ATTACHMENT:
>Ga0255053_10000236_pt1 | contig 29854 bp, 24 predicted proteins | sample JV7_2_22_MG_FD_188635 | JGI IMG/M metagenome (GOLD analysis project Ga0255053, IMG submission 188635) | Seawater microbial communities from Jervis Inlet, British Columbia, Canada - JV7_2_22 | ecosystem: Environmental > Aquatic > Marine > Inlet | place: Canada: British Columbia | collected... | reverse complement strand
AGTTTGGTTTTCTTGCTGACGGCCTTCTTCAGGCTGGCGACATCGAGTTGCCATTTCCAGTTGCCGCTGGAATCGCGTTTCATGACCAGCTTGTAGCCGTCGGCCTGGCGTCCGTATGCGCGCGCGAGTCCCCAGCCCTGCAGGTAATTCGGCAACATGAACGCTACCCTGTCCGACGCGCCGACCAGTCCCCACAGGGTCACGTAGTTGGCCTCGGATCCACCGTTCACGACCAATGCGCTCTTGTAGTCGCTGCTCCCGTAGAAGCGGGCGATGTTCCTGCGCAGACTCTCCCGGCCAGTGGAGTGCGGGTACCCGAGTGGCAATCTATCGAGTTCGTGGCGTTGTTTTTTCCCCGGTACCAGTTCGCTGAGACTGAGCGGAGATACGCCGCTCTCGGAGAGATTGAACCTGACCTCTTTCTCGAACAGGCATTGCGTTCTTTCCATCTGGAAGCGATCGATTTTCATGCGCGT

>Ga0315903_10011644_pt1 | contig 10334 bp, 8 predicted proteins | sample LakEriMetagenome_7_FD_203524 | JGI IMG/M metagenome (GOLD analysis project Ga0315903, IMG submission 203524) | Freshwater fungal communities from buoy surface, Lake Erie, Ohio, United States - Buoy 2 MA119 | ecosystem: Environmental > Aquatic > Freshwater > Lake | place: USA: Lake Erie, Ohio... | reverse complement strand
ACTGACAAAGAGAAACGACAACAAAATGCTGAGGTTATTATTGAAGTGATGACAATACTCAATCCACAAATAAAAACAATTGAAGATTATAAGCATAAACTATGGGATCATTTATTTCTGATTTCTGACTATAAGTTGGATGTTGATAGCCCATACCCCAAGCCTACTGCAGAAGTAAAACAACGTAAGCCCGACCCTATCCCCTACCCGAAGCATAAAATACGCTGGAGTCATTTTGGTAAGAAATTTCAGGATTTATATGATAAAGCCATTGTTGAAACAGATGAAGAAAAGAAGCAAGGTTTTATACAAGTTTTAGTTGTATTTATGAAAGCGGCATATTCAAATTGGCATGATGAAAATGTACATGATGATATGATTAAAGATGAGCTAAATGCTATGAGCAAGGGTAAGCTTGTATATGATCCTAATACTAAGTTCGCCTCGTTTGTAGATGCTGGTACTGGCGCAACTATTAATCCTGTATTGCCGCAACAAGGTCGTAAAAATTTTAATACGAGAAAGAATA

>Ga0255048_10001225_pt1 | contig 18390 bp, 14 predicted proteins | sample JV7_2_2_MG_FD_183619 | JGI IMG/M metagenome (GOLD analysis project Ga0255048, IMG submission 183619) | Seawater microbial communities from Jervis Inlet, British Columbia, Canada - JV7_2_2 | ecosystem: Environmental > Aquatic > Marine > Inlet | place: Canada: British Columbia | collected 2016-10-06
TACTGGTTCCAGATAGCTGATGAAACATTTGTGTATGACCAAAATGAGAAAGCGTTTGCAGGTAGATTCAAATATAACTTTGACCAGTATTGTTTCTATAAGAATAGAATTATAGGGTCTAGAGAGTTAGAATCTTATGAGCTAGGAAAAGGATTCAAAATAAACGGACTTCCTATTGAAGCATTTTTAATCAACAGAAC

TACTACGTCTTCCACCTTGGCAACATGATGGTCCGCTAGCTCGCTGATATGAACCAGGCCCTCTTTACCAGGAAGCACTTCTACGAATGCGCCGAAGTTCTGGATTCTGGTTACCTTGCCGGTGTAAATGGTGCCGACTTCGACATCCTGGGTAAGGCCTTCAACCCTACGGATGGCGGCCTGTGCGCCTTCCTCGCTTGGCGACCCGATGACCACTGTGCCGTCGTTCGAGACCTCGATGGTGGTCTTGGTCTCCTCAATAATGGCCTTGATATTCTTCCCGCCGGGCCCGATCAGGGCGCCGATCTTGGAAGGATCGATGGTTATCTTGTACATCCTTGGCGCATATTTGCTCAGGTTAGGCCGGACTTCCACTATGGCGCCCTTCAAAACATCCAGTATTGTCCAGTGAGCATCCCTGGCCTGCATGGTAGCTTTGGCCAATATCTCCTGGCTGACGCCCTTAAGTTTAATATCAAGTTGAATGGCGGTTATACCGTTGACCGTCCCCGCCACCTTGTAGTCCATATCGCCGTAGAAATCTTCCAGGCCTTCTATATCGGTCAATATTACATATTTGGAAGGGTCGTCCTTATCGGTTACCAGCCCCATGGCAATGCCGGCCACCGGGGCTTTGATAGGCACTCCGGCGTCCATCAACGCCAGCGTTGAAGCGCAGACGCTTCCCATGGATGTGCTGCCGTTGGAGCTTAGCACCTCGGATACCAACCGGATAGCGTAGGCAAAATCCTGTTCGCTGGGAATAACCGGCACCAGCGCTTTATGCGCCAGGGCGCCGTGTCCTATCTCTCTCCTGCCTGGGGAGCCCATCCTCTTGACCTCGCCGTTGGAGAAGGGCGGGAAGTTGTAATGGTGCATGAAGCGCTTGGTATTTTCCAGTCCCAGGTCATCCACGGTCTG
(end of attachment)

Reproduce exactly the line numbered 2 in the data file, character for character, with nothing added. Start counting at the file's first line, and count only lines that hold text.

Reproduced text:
AGTTTGGTTTTCTTGCTGACGGCCTTCTTCAGGCTGGCGACATCGAGTTGCCATTTCCAGTTGCCGCTGGAATCGCGTTTCATGACCAGCTTGTAGCCGTCGGCCTGGCGTCCGTATGCGCGCGCGAGTCCCCAGCCCTGCAGGTAATTCGGCAACATGAACGCTACCCTGTCCGACGCGCCGACCAGTCCCCACAGGGTCACGTAGTTGGCCTCGGATCCACCGTTCACGACCAATGCGCTCTTGTAGTCGCTGCTCCCGTAGAAGCGGGCGATGTTCCTGCGCAGACTCTCCCGGCCAGTGGAGTGCGGGTACCCGAGTGGCAATCTATCGAGTTCGTGGCGTTGTTTTTTCCCCGGTACCAGTTCGCTGAGACTGAGCGGAGATACGCCGCTCTCGGAGAGATTGAACCTGACCTCTTTCTCGAACAGGCATTGCGTTCTTTCCATCTGGAAGCGATCGATTTTCATGCGCGT